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E-learning for sustainable development: A case study

Davina Boyd, Rob Phillips, Michael Scott and Goen Ho
Murdoch University

Increasingly organisations in the sustainable development sector are following global education and training trends and exploring the role of e-learning in their education, training and communication endeavours. One such organisation is the United Nations Environment Programme International Environmental Technology Centre (UNEP-IETC).

UNEP-IETC, in collaboration with the Environmental Technology Centre (ETC) and Teaching and Learning Centre (TLC) at Murdoch University, has recently developed five e-learning modules on environmentally sound technologies and practices (e.g., sustainable sanitation, rainwater harvesting and wastewater reuse). The modules have been designed for use by national and local government decision makers, as well as non-governmental organisations and industry in developing countries.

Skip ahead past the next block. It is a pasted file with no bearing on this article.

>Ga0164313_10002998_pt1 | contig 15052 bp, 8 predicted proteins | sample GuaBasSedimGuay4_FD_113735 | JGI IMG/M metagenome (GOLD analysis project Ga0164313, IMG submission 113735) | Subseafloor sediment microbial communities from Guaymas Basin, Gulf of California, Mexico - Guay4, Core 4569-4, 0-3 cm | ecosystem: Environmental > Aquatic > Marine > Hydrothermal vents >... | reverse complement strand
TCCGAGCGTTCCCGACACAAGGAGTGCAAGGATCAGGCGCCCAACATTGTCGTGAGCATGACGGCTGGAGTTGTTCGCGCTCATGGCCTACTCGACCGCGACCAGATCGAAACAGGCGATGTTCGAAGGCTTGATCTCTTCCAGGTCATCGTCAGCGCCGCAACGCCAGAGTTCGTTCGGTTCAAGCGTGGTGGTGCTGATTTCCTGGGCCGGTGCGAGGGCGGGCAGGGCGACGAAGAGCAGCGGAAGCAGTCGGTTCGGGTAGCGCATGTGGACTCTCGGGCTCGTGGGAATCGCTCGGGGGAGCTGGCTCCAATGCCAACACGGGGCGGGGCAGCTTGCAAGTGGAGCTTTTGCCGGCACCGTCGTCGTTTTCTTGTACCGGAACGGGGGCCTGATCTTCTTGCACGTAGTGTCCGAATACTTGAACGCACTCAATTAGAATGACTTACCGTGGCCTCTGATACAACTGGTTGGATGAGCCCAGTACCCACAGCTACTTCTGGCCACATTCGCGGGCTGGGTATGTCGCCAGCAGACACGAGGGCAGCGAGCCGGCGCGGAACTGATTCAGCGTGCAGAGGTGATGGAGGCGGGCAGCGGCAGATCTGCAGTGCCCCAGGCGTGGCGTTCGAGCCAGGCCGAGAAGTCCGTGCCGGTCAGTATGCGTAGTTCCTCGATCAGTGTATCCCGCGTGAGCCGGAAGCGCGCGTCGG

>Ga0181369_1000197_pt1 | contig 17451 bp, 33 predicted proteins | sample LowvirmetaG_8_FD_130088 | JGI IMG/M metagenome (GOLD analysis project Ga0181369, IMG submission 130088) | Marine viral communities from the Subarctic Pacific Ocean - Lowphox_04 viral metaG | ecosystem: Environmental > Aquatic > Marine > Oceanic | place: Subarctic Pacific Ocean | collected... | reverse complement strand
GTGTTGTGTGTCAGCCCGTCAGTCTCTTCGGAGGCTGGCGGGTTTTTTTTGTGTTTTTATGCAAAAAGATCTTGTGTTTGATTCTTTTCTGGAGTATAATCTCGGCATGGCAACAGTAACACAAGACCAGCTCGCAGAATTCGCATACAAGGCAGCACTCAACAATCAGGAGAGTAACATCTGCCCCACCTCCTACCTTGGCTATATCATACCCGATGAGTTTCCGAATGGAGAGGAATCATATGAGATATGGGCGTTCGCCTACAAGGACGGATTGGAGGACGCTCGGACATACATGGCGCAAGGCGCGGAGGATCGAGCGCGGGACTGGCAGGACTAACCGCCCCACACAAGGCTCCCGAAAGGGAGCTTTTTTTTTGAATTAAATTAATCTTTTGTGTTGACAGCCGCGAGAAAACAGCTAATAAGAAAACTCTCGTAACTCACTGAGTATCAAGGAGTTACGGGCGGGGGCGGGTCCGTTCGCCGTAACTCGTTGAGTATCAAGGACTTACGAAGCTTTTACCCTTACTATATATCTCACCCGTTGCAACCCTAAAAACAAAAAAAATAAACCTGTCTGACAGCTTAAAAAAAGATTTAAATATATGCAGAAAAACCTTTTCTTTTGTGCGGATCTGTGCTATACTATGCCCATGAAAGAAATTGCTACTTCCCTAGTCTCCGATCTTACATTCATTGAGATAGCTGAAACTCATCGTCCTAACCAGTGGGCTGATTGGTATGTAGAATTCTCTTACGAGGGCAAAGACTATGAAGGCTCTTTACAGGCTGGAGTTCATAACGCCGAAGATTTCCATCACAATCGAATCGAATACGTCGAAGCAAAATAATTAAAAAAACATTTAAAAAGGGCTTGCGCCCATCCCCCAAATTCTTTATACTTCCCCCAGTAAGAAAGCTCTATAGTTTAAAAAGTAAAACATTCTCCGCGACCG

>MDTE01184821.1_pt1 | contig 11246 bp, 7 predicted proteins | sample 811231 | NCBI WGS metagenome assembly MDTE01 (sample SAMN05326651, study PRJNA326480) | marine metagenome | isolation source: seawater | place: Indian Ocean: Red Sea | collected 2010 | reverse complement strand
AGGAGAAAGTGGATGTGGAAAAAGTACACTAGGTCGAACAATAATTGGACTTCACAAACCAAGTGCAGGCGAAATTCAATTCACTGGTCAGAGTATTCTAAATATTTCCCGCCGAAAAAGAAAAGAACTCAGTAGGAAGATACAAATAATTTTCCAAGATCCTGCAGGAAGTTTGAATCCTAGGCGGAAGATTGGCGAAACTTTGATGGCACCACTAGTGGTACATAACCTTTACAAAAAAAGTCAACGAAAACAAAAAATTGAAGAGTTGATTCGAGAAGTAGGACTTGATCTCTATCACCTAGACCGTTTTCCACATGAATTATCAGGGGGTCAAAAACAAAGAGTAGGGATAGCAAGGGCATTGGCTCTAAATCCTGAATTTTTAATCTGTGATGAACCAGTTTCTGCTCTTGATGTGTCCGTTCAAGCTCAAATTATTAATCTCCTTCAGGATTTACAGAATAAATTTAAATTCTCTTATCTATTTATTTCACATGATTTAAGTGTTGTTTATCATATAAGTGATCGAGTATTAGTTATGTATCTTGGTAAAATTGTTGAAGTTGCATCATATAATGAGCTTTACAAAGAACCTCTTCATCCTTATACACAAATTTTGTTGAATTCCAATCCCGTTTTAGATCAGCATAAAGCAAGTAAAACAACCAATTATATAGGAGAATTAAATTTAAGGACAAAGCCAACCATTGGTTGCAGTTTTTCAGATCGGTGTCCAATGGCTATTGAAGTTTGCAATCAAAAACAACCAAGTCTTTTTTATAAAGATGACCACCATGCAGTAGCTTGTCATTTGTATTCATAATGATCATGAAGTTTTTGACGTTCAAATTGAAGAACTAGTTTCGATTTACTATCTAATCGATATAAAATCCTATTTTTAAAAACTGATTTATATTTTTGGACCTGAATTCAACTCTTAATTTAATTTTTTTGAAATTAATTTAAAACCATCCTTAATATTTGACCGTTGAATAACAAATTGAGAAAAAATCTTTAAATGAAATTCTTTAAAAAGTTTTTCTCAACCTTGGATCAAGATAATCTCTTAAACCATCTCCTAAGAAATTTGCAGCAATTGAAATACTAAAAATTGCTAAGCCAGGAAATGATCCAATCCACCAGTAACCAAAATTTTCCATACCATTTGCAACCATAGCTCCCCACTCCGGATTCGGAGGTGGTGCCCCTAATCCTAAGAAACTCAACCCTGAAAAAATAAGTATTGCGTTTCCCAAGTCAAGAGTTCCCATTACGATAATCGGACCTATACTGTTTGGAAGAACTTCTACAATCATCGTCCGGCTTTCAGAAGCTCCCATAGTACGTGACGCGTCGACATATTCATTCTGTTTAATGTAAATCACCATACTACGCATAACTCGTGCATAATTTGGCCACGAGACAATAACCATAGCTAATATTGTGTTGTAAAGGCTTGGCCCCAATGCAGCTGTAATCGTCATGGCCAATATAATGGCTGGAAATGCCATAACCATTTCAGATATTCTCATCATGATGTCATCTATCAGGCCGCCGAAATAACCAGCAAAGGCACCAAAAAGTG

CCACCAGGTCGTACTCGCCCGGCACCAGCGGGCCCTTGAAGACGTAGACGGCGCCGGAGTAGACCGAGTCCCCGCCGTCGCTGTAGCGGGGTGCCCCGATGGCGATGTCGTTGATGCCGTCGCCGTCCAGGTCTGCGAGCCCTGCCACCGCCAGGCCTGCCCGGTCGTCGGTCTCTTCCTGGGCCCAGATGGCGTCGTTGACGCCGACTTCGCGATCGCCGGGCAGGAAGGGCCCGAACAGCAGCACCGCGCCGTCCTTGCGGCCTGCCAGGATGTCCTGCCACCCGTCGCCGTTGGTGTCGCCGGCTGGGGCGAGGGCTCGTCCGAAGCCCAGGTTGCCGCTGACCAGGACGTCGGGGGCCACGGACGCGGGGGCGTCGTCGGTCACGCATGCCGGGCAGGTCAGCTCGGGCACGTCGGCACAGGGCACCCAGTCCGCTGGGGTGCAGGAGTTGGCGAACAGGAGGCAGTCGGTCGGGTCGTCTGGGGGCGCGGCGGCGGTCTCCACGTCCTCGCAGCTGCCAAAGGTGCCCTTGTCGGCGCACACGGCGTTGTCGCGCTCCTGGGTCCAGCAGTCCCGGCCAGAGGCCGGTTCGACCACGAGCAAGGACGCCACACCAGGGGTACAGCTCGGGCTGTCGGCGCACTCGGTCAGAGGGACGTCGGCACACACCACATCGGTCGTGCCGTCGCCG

Based on the circumstances and needs of the target audience, UNEP-IETC specified a number of design requirements for the e-learning modules. In particular, they stipulated that the courses should be developed in such a way that they were:

Macromedia Flash was an appropriate technology to ensure that modules were compatible, compliant and available online and offline. However, designing the courses in such a way that they could be easily amended by non-programmers and translated into other languages posed a problem. This was solved by developing a tool that stores content (text, images and animations) outside the authoring system using XML files and pre-defined templates. Since XML files are text based and writable by any text editor, non-programmers can make amendments, translate courses into different languages and potentially develop their own courses. The development of the e-learning modules in this way provided the target audience and UNEP-IETC with the required flexibility for their use, reuse and management. This poster will demonstrate the five e-learning modules developed using this approach.

Please cite as: Boyd, D., Phillips, R., Scott, M. & Ho. G. (2004). E-learning for sustainable development: A case study. In R. Atkinson, C. McBeath, D. Jonas-Dwyer & R. Phillips (Eds), Beyond the comfort zone: Proceedings of the 21st ASCILITE Conference (p. 145). Perth, 5-8 December.

© 2004 Davina Boyd, Rob Phillips, Michael Scott and Goen Ho
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